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Review: Past comes back to haunt in ‘Game of Silence’

Tom Long
The Detroit News

“Game of Silence” is messy.

It’s also fairly miserable. Intentionally so, understand, but after a while you may wish some of these characters would lighten up.

Still, this new limited series on NBC carries a punch. Here’s the setup: 25 or so years back, four young boys get arrested after a well-intentioned, if ill-conceived, joyride in a suburb of Houston. They all get sent to a juvenile corrections facility.

As juvie prisons go, this one’s the worst. The kids abuse each other, the guards beat on the kids, and the warden (Conor O’Farrell) throws perverted parties for political cronies in which unspeakable things happen to young inmates.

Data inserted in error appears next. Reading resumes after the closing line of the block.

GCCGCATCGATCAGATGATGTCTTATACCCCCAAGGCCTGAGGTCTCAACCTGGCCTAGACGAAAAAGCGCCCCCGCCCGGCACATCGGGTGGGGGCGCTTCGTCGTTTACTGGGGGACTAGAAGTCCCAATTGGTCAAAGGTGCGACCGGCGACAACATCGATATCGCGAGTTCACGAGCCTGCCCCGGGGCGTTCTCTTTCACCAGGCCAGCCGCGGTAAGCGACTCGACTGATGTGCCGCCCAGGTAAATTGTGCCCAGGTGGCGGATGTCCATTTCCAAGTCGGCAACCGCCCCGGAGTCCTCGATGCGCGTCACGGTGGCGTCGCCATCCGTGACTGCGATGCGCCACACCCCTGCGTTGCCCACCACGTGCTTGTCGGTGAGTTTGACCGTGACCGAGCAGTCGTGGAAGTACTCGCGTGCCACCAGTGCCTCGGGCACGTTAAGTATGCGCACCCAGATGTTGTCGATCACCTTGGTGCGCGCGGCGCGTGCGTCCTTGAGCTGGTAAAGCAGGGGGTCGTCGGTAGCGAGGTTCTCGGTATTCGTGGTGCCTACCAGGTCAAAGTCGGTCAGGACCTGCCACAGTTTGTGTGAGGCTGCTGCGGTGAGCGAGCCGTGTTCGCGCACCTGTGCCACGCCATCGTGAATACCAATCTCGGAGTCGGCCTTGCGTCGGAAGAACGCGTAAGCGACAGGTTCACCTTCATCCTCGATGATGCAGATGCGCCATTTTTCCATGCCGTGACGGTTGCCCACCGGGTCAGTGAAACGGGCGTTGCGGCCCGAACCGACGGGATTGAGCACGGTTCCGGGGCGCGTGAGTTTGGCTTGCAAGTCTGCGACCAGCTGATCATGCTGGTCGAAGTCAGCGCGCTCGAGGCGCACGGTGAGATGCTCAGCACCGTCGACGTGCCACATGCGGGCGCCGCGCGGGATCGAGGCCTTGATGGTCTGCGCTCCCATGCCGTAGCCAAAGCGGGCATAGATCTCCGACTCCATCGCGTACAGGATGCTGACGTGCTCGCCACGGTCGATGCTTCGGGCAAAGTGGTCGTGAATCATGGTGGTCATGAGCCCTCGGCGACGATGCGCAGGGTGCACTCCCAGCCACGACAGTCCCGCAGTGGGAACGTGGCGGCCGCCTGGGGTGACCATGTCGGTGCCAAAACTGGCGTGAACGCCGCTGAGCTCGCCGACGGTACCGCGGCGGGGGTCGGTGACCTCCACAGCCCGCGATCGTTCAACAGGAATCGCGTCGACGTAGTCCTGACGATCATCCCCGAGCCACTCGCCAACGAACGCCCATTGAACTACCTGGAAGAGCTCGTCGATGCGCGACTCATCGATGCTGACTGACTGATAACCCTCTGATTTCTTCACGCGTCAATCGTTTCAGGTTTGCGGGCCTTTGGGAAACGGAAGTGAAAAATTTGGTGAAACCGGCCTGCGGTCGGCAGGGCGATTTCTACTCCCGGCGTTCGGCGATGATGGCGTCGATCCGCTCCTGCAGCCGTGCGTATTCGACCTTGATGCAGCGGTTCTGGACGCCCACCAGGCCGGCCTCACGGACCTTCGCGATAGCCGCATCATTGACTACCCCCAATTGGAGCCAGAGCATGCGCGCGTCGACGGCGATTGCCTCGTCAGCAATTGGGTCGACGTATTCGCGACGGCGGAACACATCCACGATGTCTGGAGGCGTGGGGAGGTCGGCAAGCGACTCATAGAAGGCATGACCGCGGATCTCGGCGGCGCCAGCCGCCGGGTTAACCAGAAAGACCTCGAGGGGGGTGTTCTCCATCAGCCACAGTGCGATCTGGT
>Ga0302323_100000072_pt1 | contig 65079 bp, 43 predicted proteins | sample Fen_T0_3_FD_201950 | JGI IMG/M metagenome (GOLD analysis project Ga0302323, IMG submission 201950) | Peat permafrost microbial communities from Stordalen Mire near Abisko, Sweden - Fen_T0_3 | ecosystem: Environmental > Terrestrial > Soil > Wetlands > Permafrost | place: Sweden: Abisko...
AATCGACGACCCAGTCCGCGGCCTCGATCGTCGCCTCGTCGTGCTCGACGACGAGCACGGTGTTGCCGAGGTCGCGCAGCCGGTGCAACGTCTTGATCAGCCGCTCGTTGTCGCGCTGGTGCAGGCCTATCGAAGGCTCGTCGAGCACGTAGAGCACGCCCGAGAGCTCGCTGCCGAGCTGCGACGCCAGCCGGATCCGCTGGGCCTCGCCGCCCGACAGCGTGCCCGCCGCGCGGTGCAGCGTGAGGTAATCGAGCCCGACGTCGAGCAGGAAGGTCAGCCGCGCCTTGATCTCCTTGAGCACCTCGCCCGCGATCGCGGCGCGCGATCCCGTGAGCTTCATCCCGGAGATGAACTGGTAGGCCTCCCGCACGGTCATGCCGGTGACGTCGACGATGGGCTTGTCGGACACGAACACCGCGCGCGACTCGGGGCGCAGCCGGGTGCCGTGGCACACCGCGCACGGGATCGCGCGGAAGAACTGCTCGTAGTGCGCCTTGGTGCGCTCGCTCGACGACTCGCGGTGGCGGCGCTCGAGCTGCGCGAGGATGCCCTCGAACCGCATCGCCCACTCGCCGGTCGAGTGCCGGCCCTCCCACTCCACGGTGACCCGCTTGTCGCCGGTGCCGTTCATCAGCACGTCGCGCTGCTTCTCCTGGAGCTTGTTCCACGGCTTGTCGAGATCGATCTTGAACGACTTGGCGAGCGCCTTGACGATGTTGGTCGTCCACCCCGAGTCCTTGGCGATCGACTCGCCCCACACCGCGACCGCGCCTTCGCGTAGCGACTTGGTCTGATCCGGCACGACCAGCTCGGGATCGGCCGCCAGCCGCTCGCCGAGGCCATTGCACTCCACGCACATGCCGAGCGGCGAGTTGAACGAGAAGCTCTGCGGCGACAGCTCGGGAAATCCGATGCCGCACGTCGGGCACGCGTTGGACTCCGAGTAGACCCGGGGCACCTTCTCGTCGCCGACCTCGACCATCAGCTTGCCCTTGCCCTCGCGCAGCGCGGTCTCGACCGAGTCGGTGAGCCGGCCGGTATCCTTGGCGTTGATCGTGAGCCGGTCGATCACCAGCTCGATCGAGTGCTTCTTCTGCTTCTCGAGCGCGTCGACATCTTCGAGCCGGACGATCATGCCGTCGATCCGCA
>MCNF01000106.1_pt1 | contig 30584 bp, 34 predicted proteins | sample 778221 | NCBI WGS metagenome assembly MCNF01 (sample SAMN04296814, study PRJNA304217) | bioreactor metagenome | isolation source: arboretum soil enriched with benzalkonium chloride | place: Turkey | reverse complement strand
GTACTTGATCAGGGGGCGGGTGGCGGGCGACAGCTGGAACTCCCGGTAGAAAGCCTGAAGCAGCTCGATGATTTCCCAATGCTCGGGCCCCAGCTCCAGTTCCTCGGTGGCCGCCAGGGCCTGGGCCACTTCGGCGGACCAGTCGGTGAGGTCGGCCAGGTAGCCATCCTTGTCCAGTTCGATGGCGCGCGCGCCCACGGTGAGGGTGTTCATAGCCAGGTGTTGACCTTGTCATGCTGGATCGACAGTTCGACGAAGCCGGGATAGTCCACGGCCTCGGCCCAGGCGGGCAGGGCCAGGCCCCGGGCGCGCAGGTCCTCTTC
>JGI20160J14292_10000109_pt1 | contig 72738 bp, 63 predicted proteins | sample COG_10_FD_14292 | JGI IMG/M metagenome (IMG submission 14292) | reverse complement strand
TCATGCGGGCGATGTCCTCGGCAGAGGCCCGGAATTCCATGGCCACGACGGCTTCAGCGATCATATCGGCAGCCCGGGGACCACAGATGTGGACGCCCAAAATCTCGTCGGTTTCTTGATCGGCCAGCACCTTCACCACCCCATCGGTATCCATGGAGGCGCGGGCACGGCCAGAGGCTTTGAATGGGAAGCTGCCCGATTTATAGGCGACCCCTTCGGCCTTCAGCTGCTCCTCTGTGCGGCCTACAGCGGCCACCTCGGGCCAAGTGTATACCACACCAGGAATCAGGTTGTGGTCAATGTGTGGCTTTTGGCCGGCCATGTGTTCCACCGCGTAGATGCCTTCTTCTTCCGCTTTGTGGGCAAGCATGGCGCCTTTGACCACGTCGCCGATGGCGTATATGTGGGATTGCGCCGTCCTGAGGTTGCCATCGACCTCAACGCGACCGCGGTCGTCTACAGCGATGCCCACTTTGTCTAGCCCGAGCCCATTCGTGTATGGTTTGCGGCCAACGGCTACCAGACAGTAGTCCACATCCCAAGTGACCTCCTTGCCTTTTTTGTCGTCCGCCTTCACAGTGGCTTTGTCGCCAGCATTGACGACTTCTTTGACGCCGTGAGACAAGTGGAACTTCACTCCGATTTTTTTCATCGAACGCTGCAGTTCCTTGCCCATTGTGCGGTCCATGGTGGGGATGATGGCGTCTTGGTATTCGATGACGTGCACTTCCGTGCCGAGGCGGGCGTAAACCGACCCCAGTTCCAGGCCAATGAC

Flash forward to the present: One of the four friends, Jackson (David Lyons) has moved out of the suburbs and is a high-powered lawyer in Houston with a high-powered lawyer fiancee (Claire van der Boom).

Two others, Gil (Michigan-born Michael Raymond-James) and Tony (Larenz Tate), are besties getting by in their hometown when the fourth friend encounters one of their old tormentors.

Things get bloody. And then they get confused as the former prisoners end up gunning for their old abusers. By now the warden is running for political office and his right-hand man is running a big drug operation. Nobody really knows what’s going on; everybody has their lies to tell, their secrets to hide. And things just keep escalating toward crazy.

The pitch here can be shrill. The warden makes Satan look like a nice guy, and Gil has a temper that can be wearying. But the essential tension — who will finally tell the truth? everybody is lying to somebody — makes for compelling, if exhausting, drama.

Tom Long is a longtime culture critic

‘Game of Silence’


Premieres 10 p.m. Tuesday, then moves to 10 p.m. Thursday